The attacks on UK online bank customers just keep coming. This time security company M86 Security has uncovered evidence that the Zeus Trojan recently broke into the accounts of around 3,000 customers at a major high street bank, stealing over $1million.
As with a number of recent busts of Zeus (aka Zbot) command & control servers, M86 Security discovered the UK account details on a server in a small East European country, culled using Zeus v3 after targeting customers of a single institution.
Close to £675,000 ($1.064 million) are said to have been taken from account holders at the bank between 5 July and 4 August.
A worrying picture is now emerging of a concerted series of targeted – and obviously successful - attacks on a wide range of banks in the UK and beyond throughout the spring and summer of this year.
Last week, another security company, Trusteer, warned that 100,000 PCs in the UK alone had been found to be infected with versions of the Zeus Trojan, almost none of which appeared to be detectible by a range of antivirus programs.
Only a few weeks before that, Zeus was said to have attacked customers of 15 US banks using the Verified by Visa and MasterCard SecureCode credit card ‘card not present’ verification systems.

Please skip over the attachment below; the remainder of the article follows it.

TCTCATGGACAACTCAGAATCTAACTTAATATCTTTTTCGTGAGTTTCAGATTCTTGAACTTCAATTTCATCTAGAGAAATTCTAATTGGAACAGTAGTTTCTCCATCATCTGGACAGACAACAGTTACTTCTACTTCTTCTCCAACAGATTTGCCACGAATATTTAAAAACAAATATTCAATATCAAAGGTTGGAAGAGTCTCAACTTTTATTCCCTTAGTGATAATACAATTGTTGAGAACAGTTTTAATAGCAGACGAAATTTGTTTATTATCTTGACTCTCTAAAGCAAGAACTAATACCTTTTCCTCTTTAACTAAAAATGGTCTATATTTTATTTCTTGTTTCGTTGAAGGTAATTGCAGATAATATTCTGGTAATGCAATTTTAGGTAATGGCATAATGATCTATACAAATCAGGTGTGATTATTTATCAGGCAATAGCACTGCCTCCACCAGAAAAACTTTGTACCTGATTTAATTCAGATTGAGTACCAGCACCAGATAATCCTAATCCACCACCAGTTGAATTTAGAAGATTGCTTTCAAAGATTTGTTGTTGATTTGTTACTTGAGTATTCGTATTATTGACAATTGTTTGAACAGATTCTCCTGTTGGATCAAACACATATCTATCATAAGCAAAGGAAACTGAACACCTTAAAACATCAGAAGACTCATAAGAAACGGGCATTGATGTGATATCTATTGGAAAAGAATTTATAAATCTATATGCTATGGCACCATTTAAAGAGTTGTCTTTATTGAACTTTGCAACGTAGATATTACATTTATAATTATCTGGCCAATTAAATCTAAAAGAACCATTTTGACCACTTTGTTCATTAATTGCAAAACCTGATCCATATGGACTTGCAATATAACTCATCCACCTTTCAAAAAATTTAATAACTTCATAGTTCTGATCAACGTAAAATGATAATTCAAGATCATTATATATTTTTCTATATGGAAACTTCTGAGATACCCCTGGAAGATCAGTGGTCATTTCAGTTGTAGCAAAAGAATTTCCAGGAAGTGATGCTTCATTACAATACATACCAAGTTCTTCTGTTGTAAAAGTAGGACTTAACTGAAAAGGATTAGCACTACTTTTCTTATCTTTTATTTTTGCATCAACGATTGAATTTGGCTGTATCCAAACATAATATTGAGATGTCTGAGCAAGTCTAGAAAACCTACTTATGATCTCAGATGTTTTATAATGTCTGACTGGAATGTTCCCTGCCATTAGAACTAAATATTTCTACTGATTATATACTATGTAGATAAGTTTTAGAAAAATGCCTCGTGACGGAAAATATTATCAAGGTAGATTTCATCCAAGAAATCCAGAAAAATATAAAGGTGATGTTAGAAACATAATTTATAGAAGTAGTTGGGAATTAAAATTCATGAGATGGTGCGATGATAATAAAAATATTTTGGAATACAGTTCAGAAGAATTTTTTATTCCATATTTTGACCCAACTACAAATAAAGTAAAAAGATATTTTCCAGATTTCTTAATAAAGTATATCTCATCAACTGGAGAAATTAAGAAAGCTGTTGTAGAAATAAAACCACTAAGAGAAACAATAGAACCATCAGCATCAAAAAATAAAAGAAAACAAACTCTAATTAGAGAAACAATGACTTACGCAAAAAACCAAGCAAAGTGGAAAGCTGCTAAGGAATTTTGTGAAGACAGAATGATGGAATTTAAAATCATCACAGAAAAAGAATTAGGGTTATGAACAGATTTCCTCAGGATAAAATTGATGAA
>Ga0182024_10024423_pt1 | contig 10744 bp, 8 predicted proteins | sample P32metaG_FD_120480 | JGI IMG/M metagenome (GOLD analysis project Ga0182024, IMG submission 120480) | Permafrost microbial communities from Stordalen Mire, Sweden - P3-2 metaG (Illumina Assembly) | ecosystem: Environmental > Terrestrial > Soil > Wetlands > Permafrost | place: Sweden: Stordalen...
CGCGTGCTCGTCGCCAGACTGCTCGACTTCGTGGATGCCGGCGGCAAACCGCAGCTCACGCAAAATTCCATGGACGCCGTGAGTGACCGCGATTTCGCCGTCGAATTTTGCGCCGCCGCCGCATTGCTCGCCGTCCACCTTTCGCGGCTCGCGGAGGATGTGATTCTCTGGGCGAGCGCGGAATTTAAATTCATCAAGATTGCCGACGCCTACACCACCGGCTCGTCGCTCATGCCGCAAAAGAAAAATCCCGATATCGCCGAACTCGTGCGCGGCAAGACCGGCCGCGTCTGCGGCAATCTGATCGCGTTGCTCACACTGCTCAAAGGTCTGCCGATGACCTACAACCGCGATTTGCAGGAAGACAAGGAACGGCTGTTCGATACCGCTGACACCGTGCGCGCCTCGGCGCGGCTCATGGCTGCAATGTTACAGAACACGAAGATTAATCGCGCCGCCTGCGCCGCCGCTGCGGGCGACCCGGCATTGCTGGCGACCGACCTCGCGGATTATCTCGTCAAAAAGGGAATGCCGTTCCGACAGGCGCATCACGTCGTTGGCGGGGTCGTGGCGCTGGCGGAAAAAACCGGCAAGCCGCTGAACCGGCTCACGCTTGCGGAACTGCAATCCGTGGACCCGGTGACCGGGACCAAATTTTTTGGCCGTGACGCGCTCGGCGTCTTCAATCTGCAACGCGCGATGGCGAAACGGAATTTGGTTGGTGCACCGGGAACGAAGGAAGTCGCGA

The attack has a number of concerning elements beyond the immediate losses, starting with the tardy response of the bank concerned. According to Bradley Anstis, VP of technical strategy at M86 Security, the bank seemed to have no clear procedure for a security company to inform them of what was a serious situation.
“It took us a week to find the right people,” he said.
According to the detailed white paper put out by M86 Security on the attack [PDF], criminals were also able to build the attack with the Phoenix and Eleonore Exploit Kits to target software vulnerabilities in common applications such as Adobe Reader, Internet Explorer, and Java.
Some of the vulnerabilities aimed at by Eleonore go back to 2006, 2007, and 2008, although one is as recent as this year. It looks from this as if patching has at least some influence on how vulnerable a consumer is to Zeus.
Visitors with the vulnerabilities unpatched would have encountered the Trojan through ads embedded on innocent-looking websites, including some apparently based in the UK. In M86’s analysis, few antivirus products could have stopped the obfuscated attacks, which raises the question of how UK consumers can protect themselves, if at all.
The company has its own hosted services to push, of course, but Anstis also recommended the use of sandboxed and virtualised browsers as one option. These isolate the browsing session from external capture, or at least do so at present. Longer term, it is clear that banks will have to introduce extra layers of authentication and fraud control.
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